The Big Picture: On the Origins of Life, Meaning, and the Universe Itself. By Sean Carroll
Life is a process, not a substance, and it is necessarily temporary.
For a long time, there has been a shared view that there is some meaning, out there somewhere, waiting to be discovered and acknowledged. There is a point to all this; things happen for a reason. […] Gradually, our confidence in this view has begun to erode.
“Life” and “consciousness” do not denote essences distinct from matter; they are ways of talking about phenomena that emerge from the interplay of extraordinarily complex systems.
At a fundamental level, there aren’t separate “living things” and “nonliving things,” “things here on Earth” and “thinks up in the sky,” “matter” and “spirit.” There is just the basic stuff of reality, appearing to us in many different forms. […] We will ultimately understand the world as a single, unified reality, not caused or sustained or influenced by anything outside itself. That’s a big deal.
The only reliable way of learning about the world is by observing it.
The world is just the world, unfolding according to the patterns of nature, free of any judgmental attributes. The world exists; beauty and goodness are things that we bring to it.
(The) answer to the question “What determines what will happen next?” is “The state of the universe right now.” […] The entirety of both the past and the future history are utterly determined by the present.
The universe is something like a computer. You enter input (the state of the universe right now), it does a calculation (the laws of physics) and gives you an output (the state of the universe one moment later).
Conservation of Information – implies that each moment contains precisely the right amount of information to determine every other moment.
Realistically, there never will be and never can be an intelligence vast and knowledgeable enough to predict the future of the universe from its present state. […] To simulate the entire universe with good accuracy, you basically have to be the universe. […] The future may be determined by the present, but literally nobody knows what it will be.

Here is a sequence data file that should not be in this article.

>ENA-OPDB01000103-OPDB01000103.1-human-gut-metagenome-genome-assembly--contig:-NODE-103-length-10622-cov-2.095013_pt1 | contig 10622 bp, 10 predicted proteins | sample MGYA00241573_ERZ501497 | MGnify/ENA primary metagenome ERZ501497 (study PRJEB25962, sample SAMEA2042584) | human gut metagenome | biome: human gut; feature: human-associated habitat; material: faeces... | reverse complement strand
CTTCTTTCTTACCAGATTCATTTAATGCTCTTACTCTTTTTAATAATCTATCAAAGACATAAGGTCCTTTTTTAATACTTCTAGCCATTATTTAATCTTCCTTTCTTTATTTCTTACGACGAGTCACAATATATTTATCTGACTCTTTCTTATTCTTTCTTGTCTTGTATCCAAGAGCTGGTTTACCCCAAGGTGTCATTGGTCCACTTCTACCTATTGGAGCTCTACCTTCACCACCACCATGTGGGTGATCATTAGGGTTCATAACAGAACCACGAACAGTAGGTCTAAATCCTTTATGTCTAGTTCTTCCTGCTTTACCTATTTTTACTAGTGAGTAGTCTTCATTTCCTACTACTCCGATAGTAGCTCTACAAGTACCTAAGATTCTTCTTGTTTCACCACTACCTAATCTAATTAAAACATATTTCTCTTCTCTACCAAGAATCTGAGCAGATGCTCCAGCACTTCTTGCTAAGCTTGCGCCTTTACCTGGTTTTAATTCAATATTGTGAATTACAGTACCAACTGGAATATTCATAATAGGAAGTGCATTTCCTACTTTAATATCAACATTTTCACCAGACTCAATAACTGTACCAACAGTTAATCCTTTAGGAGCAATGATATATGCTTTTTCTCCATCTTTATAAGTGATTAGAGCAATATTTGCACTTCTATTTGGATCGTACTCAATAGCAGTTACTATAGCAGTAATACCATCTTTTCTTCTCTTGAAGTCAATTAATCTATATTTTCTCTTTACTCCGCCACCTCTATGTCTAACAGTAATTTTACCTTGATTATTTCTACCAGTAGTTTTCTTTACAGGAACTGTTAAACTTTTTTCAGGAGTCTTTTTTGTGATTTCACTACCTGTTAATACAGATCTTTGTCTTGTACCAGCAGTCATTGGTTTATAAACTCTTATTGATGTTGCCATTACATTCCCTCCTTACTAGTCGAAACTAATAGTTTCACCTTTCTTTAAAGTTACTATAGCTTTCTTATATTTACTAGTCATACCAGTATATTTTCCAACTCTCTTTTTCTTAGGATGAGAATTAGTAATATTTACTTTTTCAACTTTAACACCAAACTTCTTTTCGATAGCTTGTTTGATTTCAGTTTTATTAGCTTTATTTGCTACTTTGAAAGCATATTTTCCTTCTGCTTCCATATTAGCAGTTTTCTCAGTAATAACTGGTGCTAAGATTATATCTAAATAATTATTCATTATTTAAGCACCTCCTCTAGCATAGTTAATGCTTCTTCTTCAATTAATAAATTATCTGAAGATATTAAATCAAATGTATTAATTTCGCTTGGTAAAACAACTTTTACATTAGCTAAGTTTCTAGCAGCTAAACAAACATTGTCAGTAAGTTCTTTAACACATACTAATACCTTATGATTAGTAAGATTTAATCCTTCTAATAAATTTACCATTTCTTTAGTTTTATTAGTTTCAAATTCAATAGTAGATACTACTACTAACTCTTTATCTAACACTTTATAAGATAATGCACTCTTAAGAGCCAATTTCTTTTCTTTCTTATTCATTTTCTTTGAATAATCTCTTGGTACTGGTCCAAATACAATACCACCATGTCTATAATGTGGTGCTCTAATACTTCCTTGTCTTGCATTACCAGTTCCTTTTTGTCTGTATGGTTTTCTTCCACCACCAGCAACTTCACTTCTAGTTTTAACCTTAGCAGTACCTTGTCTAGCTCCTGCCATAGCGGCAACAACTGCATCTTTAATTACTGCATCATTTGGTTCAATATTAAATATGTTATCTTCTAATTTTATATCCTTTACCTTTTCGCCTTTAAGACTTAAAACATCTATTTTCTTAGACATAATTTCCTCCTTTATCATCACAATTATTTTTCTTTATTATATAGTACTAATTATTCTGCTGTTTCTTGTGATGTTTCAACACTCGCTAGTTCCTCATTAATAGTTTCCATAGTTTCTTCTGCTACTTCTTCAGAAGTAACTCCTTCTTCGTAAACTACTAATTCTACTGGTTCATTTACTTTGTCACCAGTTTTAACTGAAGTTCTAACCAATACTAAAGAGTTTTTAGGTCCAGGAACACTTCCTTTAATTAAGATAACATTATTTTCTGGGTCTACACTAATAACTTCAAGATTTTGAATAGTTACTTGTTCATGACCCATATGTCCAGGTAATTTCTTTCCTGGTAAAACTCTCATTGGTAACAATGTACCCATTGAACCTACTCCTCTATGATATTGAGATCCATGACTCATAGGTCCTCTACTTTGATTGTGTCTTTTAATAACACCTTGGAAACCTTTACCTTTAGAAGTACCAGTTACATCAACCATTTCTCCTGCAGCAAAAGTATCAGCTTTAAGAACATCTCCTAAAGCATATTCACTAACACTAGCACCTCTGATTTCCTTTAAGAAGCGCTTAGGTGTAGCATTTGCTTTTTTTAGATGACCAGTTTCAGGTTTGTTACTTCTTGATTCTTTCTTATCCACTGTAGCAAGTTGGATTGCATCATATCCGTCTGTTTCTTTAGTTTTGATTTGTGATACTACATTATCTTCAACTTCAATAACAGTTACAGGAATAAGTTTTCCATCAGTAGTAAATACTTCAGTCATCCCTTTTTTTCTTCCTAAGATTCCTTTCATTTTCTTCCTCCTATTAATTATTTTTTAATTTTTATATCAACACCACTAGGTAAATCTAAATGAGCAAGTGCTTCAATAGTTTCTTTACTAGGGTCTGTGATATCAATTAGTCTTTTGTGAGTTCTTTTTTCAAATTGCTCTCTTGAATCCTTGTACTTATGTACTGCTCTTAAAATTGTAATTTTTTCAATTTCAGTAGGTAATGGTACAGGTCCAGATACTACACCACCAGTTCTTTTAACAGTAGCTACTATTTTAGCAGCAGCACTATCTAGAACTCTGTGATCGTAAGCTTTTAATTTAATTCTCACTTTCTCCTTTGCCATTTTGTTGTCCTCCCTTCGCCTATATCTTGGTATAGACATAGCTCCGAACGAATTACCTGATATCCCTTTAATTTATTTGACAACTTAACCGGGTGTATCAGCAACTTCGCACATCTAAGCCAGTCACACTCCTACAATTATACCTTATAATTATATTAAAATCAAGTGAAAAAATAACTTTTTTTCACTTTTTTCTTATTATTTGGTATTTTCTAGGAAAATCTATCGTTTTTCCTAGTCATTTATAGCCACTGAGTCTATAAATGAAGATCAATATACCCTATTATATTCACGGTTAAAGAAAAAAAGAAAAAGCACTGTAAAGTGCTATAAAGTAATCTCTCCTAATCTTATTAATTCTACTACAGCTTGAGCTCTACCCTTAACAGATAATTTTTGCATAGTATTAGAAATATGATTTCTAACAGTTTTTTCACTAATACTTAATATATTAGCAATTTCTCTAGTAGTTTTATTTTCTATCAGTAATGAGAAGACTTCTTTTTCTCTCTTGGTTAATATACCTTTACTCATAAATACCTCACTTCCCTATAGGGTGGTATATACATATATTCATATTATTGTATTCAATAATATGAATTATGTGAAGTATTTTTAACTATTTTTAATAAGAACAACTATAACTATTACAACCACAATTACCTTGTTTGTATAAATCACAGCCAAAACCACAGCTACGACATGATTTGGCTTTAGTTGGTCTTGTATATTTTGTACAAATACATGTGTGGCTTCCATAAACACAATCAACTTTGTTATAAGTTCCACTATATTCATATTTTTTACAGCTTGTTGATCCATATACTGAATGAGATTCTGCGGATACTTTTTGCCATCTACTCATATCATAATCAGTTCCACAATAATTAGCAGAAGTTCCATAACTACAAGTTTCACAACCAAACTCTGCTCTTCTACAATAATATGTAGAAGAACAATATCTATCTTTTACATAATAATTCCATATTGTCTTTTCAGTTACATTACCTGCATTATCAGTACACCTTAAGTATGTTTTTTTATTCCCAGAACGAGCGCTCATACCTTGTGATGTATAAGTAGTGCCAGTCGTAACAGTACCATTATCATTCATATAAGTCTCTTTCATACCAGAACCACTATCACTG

We don’t know any way to predict what a person will do based on what we can readily observe about their current state.
The Principle of Sufficient Reason: For any true fact, there is a reason what it is so, and why something else is not so instead.
Just as there is no reference to “causes” in the fundamental laws of physics, there isn’t an arrow of time, either.
There are over 100 billion stars in the Milky Way and at least 100 billion galaxies. By coincidence, the number 100 billion is also a very rough count of the number of neurons in a human brain.
The Big Bang itself, as predicted by general relativity, is a moment in time, not a location in space. It would be the moment prior to which there were no moments: no space, no time.
Information about the precise state of the universe is conserved over time; there is no fundamental difference between the past and the future.
Different moments in time in the history of the universe follow each other, according to some pattern, but no one moment causes any other.
Belief (is) anything we think is true regardless of whether we have a good reason for it. […] The beliefs we choose to adopt are shaped as much, if not more, by the beliefs we already have than by correspondence with external reality.
The universe evolves by marching from one moment to the next in a way that depends only on its present state. It neither ames toward future goals nor relies on its previous history.